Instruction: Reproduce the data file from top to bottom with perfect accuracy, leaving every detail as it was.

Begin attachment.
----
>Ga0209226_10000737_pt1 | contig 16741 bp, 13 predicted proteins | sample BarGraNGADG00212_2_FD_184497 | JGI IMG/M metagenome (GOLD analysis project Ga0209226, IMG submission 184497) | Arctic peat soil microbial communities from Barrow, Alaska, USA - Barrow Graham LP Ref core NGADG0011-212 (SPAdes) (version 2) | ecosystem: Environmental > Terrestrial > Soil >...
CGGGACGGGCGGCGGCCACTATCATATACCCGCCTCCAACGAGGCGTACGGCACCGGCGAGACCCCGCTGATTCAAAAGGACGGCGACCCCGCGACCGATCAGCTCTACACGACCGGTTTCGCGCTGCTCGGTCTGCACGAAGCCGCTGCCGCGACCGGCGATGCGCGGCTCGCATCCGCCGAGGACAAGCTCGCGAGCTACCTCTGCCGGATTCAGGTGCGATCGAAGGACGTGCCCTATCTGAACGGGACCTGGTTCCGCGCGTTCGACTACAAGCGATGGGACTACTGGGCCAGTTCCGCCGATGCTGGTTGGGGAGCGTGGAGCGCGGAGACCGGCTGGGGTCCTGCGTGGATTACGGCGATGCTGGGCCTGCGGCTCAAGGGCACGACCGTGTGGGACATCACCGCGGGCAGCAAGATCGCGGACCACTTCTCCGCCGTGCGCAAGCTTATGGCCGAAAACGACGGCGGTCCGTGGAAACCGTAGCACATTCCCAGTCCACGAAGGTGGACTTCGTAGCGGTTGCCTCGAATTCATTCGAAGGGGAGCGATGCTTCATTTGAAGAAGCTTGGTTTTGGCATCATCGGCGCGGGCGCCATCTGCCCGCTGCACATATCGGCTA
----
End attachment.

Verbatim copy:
>Ga0209226_10000737_pt1 | contig 16741 bp, 13 predicted proteins | sample BarGraNGADG00212_2_FD_184497 | JGI IMG/M metagenome (GOLD analysis project Ga0209226, IMG submission 184497) | Arctic peat soil microbial communities from Barrow, Alaska, USA - Barrow Graham LP Ref core NGADG0011-212 (SPAdes) (version 2) | ecosystem: Environmental > Terrestrial > Soil >...
CGGGACGGGCGGCGGCCACTATCATATACCCGCCTCCAACGAGGCGTACGGCACCGGCGAGACCCCGCTGATTCAAAAGGACGGCGACCCCGCGACCGATCAGCTCTACACGACCGGTTTCGCGCTGCTCGGTCTGCACGAAGCCGCTGCCGCGACCGGCGATGCGCGGCTCGCATCCGCCGAGGACAAGCTCGCGAGCTACCTCTGCCGGATTCAGGTGCGATCGAAGGACGTGCCCTATCTGAACGGGACCTGGTTCCGCGCGTTCGACTACAAGCGATGGGACTACTGGGCCAGTTCCGCCGATGCTGGTTGGGGAGCGTGGAGCGCGGAGACCGGCTGGGGTCCTGCGTGGATTACGGCGATGCTGGGCCTGCGGCTCAAGGGCACGACCGTGTGGGACATCACCGCGGGCAGCAAGATCGCGGACCACTTCTCCGCCGTGCGCAAGCTTATGGCCGAAAACGACGGCGGTCCGTGGAAACCGTAGCACATTCCCAGTCCACGAAGGTGGACTTCGTAGCGGTTGCCTCGAATTCATTCGAAGGGGAGCGATGCTTCATTTGAAGAAGCTTGGTTTTGGCATCATCGGCGCGGGCGCCATCTGCCCGCTGCACATATCGGCTA